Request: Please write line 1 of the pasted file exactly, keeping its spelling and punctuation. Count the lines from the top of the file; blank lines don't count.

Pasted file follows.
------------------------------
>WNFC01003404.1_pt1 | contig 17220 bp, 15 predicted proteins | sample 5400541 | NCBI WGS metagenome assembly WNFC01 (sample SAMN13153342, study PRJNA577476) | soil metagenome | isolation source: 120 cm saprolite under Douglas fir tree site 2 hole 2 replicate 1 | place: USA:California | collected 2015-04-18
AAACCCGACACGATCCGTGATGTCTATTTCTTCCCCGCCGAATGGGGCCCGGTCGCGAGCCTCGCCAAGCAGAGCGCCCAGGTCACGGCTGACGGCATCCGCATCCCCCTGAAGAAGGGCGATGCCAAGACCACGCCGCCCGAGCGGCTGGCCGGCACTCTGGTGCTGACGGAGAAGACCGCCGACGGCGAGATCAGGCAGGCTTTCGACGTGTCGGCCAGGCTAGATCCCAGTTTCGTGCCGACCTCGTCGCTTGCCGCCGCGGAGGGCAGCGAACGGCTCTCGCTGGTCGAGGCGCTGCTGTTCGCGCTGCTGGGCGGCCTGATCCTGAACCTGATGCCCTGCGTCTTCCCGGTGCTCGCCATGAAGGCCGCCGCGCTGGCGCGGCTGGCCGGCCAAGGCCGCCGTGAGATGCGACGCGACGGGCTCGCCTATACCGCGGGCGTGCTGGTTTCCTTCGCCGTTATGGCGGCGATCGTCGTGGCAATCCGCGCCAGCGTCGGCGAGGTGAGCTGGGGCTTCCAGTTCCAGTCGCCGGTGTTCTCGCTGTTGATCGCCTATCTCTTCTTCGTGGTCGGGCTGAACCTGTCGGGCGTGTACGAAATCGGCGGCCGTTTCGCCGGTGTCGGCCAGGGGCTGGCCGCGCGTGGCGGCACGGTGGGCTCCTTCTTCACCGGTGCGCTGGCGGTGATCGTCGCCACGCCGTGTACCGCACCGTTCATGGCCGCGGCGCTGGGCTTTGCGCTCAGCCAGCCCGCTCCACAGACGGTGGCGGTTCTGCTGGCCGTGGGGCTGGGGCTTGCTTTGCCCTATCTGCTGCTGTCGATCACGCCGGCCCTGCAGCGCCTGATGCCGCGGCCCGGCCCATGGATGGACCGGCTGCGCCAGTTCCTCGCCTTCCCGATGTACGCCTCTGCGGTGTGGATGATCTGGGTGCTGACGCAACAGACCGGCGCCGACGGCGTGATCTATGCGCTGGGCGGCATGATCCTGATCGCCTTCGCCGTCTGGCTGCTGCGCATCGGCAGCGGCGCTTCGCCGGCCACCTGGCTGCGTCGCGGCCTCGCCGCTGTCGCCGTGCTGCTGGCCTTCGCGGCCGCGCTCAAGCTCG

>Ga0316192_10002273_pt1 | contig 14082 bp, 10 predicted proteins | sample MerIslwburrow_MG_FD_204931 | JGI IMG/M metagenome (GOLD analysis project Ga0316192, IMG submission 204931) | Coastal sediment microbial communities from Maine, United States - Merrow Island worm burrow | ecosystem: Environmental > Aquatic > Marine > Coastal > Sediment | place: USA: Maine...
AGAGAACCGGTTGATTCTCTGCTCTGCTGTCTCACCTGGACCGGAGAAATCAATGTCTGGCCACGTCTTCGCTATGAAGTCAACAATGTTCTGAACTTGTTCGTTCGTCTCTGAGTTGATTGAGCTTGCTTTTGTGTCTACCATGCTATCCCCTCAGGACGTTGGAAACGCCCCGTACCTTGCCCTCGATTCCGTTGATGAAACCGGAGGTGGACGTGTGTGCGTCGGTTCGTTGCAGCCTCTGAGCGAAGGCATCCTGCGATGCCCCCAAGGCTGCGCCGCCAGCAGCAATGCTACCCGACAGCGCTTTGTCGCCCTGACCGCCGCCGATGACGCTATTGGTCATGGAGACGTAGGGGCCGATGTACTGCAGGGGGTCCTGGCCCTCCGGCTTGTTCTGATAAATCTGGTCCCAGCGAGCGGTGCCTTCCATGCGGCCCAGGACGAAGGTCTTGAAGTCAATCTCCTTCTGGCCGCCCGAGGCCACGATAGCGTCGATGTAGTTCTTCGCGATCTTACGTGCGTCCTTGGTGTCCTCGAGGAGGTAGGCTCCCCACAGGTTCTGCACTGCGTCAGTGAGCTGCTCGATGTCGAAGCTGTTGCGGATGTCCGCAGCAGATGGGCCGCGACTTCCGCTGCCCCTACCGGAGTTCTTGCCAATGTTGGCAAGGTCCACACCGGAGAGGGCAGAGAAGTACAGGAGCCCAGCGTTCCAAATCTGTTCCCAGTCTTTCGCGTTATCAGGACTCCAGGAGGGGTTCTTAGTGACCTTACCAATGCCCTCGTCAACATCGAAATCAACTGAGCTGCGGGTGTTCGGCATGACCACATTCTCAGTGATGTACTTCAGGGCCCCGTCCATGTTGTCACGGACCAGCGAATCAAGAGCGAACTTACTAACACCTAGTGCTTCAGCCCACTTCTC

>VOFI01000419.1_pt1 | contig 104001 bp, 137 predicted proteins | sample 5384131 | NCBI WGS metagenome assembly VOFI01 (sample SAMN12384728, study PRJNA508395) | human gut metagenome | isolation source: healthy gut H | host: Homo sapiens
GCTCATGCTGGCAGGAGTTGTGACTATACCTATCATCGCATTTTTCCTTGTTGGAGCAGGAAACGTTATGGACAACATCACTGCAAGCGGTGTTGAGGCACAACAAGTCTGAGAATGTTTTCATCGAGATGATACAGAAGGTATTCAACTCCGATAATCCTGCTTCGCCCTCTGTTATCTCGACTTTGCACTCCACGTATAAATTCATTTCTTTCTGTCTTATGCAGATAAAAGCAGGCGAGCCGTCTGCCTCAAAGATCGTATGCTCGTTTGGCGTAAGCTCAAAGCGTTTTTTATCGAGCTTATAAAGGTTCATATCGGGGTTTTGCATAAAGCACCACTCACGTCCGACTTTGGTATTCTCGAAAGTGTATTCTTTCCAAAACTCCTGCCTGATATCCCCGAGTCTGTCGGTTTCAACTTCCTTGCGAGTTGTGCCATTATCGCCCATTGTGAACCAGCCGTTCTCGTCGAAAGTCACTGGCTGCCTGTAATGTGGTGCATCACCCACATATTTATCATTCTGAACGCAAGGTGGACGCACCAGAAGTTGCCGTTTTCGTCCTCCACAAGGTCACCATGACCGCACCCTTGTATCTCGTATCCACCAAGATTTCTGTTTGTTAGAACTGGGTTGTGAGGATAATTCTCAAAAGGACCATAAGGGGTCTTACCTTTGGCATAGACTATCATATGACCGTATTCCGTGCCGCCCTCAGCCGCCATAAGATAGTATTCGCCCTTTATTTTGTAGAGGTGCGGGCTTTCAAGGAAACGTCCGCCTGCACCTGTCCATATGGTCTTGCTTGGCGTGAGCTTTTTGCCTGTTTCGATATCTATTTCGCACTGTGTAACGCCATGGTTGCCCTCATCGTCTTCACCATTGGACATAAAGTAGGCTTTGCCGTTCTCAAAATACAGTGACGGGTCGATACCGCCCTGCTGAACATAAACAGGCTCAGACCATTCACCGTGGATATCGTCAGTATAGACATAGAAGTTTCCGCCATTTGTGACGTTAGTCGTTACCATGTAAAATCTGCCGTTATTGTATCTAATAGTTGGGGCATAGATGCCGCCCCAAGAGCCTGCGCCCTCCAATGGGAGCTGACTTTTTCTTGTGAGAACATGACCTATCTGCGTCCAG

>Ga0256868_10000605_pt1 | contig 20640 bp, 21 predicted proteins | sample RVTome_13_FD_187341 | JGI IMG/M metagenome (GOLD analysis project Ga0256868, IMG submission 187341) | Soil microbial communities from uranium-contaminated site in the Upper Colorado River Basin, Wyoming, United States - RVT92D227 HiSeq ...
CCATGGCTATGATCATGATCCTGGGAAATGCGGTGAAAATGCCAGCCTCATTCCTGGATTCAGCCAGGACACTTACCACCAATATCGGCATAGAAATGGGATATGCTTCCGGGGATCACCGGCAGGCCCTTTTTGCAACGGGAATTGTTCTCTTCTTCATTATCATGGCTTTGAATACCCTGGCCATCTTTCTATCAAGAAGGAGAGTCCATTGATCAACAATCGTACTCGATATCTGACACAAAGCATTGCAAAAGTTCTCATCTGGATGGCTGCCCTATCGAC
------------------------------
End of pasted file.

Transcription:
>WNFC01003404.1_pt1 | contig 17220 bp, 15 predicted proteins | sample 5400541 | NCBI WGS metagenome assembly WNFC01 (sample SAMN13153342, study PRJNA577476) | soil metagenome | isolation source: 120 cm saprolite under Douglas fir tree site 2 hole 2 replicate 1 | place: USA:California | collected 2015-04-18